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new cliff swallowCliff swallows are slender, sleek birds well known for their long migration. Cliff swallows spend their winters in South America and summers in North America. They arrive in or around April. They are very territorial and will always attempt to come back to the same nesting site. The cliff swallow has made a very successful switch from cliffs to manmade structures for nest placement. Increased insect population from modern agriculture and shelter created by manmade structures are two reasons given for this transition. The cliff swallow now faces strong competition from the introduced house sparrow for food and shelter. This may be why their numbers appear to be dwindling. The cliff swallow is a protected species and their arrival is a sign of spring for many.


Swallows Control 

Cliff swallows enjoy special protection under the law. Only a permitted company like Hawkeye can disturb them once they have built their nest. Controls include; Falconrycapture netting. A good way to eliminate cliff swallow problems is to take down the nests in the winter while they are gone and exclude them from returning using exclusion netting.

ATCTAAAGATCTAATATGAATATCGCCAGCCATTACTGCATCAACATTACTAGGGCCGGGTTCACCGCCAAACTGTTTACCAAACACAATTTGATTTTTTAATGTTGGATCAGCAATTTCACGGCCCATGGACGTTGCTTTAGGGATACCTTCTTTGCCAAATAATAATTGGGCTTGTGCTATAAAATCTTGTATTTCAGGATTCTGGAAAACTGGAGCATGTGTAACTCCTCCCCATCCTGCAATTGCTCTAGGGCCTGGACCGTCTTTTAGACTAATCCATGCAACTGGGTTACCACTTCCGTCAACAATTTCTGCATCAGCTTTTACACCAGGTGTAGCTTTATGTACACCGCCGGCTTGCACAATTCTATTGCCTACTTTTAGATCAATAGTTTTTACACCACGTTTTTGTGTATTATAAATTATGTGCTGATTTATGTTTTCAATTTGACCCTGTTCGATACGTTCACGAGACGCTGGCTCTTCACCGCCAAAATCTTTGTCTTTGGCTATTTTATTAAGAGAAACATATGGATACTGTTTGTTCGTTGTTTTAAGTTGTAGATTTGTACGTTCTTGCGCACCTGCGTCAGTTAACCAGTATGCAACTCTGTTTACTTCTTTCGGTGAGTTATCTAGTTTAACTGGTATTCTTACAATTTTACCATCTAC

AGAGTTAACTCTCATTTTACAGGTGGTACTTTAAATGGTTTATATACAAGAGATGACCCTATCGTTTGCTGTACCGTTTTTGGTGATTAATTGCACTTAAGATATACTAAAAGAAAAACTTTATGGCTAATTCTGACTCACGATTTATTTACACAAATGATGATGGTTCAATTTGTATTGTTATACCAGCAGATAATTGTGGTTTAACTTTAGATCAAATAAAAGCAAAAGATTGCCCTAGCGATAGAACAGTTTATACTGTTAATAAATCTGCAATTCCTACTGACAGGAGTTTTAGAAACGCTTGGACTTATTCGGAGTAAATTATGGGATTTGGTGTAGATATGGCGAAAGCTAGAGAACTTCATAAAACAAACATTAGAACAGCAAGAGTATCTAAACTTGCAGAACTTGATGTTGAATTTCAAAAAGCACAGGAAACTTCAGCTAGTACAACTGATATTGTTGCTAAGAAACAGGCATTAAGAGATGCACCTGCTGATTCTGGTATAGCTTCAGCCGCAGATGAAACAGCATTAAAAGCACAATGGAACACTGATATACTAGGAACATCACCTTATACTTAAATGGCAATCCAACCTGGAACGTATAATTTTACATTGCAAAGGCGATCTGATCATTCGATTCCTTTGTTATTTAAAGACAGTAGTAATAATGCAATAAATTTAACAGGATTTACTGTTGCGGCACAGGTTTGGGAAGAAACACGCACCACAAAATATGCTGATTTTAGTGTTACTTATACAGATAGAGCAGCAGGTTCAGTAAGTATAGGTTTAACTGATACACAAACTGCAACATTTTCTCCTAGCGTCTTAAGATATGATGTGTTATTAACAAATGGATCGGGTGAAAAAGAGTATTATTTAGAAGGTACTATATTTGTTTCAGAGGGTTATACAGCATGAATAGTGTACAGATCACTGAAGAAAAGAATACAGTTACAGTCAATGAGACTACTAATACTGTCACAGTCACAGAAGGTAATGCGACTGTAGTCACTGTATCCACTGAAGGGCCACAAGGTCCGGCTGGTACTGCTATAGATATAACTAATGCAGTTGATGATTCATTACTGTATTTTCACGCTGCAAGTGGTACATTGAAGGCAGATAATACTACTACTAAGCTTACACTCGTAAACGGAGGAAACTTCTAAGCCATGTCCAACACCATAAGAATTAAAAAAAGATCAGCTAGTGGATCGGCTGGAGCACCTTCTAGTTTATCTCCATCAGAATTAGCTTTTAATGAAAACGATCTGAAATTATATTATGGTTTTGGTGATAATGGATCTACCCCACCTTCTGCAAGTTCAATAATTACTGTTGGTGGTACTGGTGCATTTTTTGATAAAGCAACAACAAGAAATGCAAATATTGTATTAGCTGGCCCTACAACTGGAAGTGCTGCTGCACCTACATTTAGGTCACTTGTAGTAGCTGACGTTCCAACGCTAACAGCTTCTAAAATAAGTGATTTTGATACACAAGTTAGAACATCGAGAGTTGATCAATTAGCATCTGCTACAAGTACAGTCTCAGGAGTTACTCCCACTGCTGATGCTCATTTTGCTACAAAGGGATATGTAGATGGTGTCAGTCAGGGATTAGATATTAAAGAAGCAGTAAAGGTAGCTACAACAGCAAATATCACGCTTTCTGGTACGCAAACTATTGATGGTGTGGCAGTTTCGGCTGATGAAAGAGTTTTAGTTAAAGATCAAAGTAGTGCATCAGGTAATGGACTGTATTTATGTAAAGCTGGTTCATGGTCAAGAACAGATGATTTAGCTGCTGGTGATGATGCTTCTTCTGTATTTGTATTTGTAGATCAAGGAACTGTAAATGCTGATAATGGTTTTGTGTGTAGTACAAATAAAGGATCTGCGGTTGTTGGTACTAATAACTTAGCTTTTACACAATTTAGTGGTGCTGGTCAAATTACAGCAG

Cliff swallows can be a major nuisance in suburban areas due to their nestling habits. The mud nests damage and deface the outer walls and eaves of residences and office buildings. Building sides often end up smeared with feces from the bird colony along with collecting on the ground. Parasites have been known entering the building through cracks next to the nests. 


Physical Description 
The Swallow has a dull forehead; blue-black back, crown, wings and tail; brownish red face and throat; and a white belly. Look for a squared off tail (barn swallows have forked tails) and a pale yellow rump (purple martins have a solid colored back). Juveniles have similar coloring but duller.

Swallows build elaborate nests out of mud pellets. The cliff swallow packs mud pellets in the upper eaves of a building. The resulting nest will resemble a wine carafe or flask with the opening on the side. They line the nest with grass and feathers. Nests are packed together in close knit colonies. The colonies range in size from a few to several thousand. Breeding Cliff swallows have two broods per year with each brood containing four to five eggs. Egg coloration will be white, cream or pale pink with brown spots on some of the eggs. The eggs take 12 to 14 days to hatch. Fledglings leave the nest after 25 days.

Cliff Swallows migrate each year between North and South America. They winter in South America and summer in North America.
Bird Facts Height/Weight - 4/1 oz Life Span - 4-6 years in the wild and up to 12 years in captivity Flight Speed - 15-45 mph Range - across country rural to urban areas Food - well noted insects eater Habitat - Suburban areas adjacent to open fields and water.